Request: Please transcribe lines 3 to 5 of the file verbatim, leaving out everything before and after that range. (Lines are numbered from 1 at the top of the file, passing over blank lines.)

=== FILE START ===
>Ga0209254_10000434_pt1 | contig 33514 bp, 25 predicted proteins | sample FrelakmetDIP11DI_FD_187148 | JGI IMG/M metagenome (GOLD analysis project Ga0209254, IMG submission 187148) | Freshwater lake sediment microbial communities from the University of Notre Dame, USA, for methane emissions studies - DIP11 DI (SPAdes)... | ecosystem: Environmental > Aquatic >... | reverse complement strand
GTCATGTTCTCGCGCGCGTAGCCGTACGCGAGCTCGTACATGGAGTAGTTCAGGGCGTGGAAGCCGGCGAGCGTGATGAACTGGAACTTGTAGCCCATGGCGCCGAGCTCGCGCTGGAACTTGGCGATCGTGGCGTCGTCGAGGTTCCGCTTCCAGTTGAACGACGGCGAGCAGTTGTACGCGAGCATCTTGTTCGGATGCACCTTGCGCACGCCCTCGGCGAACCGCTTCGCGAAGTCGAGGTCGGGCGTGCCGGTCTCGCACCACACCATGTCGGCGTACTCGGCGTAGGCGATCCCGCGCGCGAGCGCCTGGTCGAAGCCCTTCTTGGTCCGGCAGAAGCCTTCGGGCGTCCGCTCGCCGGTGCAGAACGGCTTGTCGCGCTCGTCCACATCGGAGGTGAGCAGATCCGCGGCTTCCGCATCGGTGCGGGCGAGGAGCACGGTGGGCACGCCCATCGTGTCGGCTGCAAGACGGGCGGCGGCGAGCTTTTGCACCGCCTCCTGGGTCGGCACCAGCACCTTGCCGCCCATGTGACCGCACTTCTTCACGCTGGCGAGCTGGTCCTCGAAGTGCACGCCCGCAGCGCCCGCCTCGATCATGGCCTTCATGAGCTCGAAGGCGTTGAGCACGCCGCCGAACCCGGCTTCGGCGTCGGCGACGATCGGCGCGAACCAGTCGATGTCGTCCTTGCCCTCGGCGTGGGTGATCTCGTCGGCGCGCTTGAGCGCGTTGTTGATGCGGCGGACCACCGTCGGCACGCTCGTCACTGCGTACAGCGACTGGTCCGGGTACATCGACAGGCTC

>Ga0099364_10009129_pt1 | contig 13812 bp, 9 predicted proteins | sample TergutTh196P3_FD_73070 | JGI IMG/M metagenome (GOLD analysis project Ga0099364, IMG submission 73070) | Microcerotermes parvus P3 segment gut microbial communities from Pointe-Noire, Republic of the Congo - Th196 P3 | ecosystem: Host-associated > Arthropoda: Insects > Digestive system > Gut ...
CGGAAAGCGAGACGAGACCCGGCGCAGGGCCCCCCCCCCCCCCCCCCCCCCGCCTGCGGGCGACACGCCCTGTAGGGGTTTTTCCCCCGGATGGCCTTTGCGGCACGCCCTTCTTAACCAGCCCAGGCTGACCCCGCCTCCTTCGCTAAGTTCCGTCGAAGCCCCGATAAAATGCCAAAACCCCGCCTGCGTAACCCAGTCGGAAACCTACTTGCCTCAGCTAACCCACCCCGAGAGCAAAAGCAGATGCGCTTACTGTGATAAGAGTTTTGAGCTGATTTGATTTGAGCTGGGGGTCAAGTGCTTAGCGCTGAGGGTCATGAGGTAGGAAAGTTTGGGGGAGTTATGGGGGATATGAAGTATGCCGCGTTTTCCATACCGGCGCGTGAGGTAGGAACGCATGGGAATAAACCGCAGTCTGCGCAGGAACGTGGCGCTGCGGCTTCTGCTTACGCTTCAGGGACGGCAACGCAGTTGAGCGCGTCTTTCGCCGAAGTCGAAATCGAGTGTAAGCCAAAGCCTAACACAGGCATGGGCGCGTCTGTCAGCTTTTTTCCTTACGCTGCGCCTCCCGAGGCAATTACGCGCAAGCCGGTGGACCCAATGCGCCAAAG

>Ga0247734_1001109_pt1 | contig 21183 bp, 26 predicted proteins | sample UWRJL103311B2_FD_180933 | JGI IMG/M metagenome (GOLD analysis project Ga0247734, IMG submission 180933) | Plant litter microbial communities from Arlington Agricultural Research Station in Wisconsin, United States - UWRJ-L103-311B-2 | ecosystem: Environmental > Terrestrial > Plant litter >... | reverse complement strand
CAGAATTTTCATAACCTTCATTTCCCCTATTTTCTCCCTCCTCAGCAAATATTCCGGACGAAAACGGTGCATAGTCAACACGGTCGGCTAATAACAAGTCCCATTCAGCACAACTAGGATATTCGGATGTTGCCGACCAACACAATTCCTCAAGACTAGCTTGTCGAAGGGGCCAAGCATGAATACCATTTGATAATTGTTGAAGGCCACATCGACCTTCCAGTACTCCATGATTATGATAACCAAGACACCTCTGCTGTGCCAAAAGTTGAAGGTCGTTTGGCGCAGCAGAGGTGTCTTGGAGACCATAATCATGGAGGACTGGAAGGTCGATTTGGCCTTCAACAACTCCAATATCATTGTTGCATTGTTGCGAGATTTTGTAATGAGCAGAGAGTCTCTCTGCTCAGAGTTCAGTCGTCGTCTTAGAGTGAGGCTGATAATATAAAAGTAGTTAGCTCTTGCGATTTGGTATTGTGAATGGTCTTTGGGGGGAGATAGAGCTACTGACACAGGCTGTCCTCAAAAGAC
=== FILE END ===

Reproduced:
>Ga0099364_10009129_pt1 | contig 13812 bp, 9 predicted proteins | sample TergutTh196P3_FD_73070 | JGI IMG/M metagenome (GOLD analysis project Ga0099364, IMG submission 73070) | Microcerotermes parvus P3 segment gut microbial communities from Pointe-Noire, Republic of the Congo - Th196 P3 | ecosystem: Host-associated > Arthropoda: Insects > Digestive system > Gut ...
CGGAAAGCGAGACGAGACCCGGCGCAGGGCCCCCCCCCCCCCCCCCCCCCCGCCTGCGGGCGACACGCCCTGTAGGGGTTTTTCCCCCGGATGGCCTTTGCGGCACGCCCTTCTTAACCAGCCCAGGCTGACCCCGCCTCCTTCGCTAAGTTCCGTCGAAGCCCCGATAAAATGCCAAAACCCCGCCTGCGTAACCCAGTCGGAAACCTACTTGCCTCAGCTAACCCACCCCGAGAGCAAAAGCAGATGCGCTTACTGTGATAAGAGTTTTGAGCTGATTTGATTTGAGCTGGGGGTCAAGTGCTTAGCGCTGAGGGTCATGAGGTAGGAAAGTTTGGGGGAGTTATGGGGGATATGAAGTATGCCGCGTTTTCCATACCGGCGCGTGAGGTAGGAACGCATGGGAATAAACCGCAGTCTGCGCAGGAACGTGGCGCTGCGGCTTCTGCTTACGCTTCAGGGACGGCAACGCAGTTGAGCGCGTCTTTCGCCGAAGTCGAAATCGAGTGTAAGCCAAAGCCTAACACAGGCATGGGCGCGTCTGTCAGCTTTTTTCCTTACGCTGCGCCTCCCGAGGCAATTACGCGCAAGCCGGTGGACCCAATGCGCCAAAG

>Ga0247734_1001109_pt1 | contig 21183 bp, 26 predicted proteins | sample UWRJL103311B2_FD_180933 | JGI IMG/M metagenome (GOLD analysis project Ga0247734, IMG submission 180933) | Plant litter microbial communities from Arlington Agricultural Research Station in Wisconsin, United States - UWRJ-L103-311B-2 | ecosystem: Environmental > Terrestrial > Plant litter >... | reverse complement strand